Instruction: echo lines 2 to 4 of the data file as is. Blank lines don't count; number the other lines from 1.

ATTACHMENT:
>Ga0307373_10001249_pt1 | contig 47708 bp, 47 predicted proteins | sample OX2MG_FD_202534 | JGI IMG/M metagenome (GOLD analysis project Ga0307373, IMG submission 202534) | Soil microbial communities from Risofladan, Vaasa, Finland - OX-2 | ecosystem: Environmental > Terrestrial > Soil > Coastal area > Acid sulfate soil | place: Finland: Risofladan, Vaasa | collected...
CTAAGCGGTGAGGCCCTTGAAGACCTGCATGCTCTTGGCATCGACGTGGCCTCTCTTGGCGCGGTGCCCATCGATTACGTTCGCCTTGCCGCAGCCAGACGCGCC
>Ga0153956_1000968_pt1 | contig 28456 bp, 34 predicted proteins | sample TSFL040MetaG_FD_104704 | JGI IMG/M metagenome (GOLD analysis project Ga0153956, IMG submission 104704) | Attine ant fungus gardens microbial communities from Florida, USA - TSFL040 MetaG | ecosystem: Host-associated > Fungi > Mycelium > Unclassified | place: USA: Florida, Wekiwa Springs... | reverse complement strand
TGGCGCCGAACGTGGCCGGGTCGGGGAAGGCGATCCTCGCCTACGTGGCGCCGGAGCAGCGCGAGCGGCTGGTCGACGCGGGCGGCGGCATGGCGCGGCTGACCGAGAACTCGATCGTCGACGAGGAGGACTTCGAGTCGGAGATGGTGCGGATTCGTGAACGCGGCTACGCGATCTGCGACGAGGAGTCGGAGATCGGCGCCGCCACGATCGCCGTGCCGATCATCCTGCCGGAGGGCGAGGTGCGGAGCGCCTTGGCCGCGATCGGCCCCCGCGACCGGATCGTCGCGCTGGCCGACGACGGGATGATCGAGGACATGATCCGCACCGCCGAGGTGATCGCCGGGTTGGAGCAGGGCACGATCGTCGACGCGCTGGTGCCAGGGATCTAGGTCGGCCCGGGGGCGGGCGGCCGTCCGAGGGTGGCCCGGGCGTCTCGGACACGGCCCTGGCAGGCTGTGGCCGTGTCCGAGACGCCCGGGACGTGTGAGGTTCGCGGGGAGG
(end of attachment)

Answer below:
CTAAGCGGTGAGGCCCTTGAAGACCTGCATGCTCTTGGCATCGACGTGGCCTCTCTTGGCGCGGTGCCCATCGATTACGTTCGCCTTGCCGCAGCCAGACGCGCC
>Ga0153956_1000968_pt1 | contig 28456 bp, 34 predicted proteins | sample TSFL040MetaG_FD_104704 | JGI IMG/M metagenome (GOLD analysis project Ga0153956, IMG submission 104704) | Attine ant fungus gardens microbial communities from Florida, USA - TSFL040 MetaG | ecosystem: Host-associated > Fungi > Mycelium > Unclassified | place: USA: Florida, Wekiwa Springs... | reverse complement strand
TGGCGCCGAACGTGGCCGGGTCGGGGAAGGCGATCCTCGCCTACGTGGCGCCGGAGCAGCGCGAGCGGCTGGTCGACGCGGGCGGCGGCATGGCGCGGCTGACCGAGAACTCGATCGTCGACGAGGAGGACTTCGAGTCGGAGATGGTGCGGATTCGTGAACGCGGCTACGCGATCTGCGACGAGGAGTCGGAGATCGGCGCCGCCACGATCGCCGTGCCGATCATCCTGCCGGAGGGCGAGGTGCGGAGCGCCTTGGCCGCGATCGGCCCCCGCGACCGGATCGTCGCGCTGGCCGACGACGGGATGATCGAGGACATGATCCGCACCGCCGAGGTGATCGCCGGGTTGGAGCAGGGCACGATCGTCGACGCGCTGGTGCCAGGGATCTAGGTCGGCCCGGGGGCGGGCGGCCGTCCGAGGGTGGCCCGGGCGTCTCGGACACGGCCCTGGCAGGCTGTGGCCGTGTCCGAGACGCCCGGGACGTGTGAGGTTCGCGGGGAGG